Travelling overseas to pursue what one really wants did not come as easy in the sixties as it comes now. It was not easy for Alan Jones either. Son of Stan Jones, the 1959 Australian Grand Prix winner, Jones was born on November 2, 1946 in Melbourne, Australia. Influenced by his father, he always wanted to be a race driver. So in 1967 as a 21-year-old, he moved to Europe to explore the world of motor racing.
Success as it is known is rarely achieved painlessly and for Jones it took a good six years before he got his racing chance. He was offered full-time driving position at Formula Atlantic, a Formula Three racing team in 1974. In the following year, he got a free ride into Formula One when Formula Atlantic bought Hesketh engines to race in its first year. To his chagrin, the team signed off from F1 after a meager four races. Graham Hill’s racing team mange to relieve his career and he finished fifth in one of the four races he appeared in.
By 1976, Jones was racing for John Surtees’ team, famous for its Durex sponsorship. He seemed pretty consistent with the TS19 car and ended within points for a good part of the season. Relationship with Surtees soured which saw him departing the team and out in the cold once again. In 1977, the Shadow Racing team came to his rescue when Tom Pryce lost his life in a freak accident in South Africa. He delivered the results for his new employer and won his first race in the Austrian Grand Prix. He was also on podium in third place in Italy and did well to finish seventh in the Drivers’ Championship.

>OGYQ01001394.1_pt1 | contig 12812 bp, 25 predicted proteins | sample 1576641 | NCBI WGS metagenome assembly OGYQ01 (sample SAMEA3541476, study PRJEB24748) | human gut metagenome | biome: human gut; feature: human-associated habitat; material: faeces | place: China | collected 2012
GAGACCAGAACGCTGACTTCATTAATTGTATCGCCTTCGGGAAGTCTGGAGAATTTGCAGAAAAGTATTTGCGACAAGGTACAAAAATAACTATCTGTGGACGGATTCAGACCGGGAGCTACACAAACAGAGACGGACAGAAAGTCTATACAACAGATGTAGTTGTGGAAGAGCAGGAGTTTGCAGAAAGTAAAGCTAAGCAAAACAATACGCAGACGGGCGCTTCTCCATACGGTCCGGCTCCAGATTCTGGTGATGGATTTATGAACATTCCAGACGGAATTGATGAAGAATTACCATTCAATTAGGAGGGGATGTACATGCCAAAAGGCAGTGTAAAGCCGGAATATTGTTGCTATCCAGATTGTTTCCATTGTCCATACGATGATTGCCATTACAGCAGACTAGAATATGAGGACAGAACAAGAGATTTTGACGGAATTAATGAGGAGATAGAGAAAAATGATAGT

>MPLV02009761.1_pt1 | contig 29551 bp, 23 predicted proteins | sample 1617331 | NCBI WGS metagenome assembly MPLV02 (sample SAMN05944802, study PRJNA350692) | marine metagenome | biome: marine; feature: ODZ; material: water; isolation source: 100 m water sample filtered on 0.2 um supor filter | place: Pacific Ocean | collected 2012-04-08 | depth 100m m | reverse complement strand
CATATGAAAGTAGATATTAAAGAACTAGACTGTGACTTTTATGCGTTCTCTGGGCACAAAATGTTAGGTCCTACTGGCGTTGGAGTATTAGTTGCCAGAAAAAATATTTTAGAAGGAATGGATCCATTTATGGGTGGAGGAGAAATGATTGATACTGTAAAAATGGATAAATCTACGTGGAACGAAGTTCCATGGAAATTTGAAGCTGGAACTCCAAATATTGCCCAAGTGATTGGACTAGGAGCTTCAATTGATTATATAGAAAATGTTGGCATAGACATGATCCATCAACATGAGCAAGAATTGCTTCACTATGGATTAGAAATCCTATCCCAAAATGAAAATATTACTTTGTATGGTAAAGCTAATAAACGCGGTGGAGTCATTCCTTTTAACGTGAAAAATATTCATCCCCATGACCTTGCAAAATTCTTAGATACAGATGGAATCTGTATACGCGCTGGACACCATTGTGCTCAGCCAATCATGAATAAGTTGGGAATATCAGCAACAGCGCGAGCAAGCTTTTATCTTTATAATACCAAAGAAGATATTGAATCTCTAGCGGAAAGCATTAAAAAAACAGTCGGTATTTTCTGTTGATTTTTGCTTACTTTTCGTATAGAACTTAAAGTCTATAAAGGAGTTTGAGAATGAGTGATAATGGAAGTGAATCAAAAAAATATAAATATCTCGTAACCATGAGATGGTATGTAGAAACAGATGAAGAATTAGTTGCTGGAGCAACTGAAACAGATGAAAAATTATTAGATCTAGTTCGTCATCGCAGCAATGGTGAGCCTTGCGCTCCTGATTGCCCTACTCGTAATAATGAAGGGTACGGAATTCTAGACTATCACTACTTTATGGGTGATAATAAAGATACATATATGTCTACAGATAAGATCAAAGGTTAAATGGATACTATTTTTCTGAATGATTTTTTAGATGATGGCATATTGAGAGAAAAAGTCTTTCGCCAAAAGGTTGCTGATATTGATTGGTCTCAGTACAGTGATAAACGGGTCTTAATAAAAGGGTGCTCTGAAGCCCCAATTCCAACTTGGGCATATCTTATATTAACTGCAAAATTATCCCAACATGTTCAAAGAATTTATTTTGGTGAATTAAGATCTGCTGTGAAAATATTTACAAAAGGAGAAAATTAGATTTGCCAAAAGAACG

Impressed with his driving, Frank Williams, the Williams Racing team boss chose Jones as his driver for the 1978 edition of Formula One. Although he could not take the team to the top, he performed well as he finished second in the United States Grand Prix and 11th in the Drivers’ Championship considering the struggle the team had been through in the previous season. In 1979, Jones proved his mettle and raced the FW07 engine to four victories, three of which were consecutive Grands Prix that took him to third position in the drivers’ standings.
With 67 points, 10 podium finishes and five victories, Jones brought the 1980 World Championship title for Williams. However, his achievement would have been more cherishing if the Australian Grand Prix that was a non-championship event and the Spanish Grand Prix that was not counted would have been credited too. But that just proved how convincingly he had usurped Nelson Piquet’s limelight beating him by 13 points. An intense rivalry with Carlos Reutemann cost Jones his second consecutive championship title in 1981 when he finished third behind both Reutemann and Piquet. Nonetheless his six podium finishes were rendered brilliant by one and all.
Jones retired from the sport after the 1981 season but like every sportsperson has to kill the restless competitive beast within, Jones somehow had to douse the fire inside him and so he drove in one race for the Arrows team in 1983 that yielded no success. To put an end to this desperation, he appeared for the newly formed Team Hass in the 1985 and the 1986 editions of Formula One Championship. After he was convinced he had no more hunger left in him he retired for good.
A characteristically hard working Australian, Jones chiseled out his career with alacrity and deep passion for the sport to become a champion.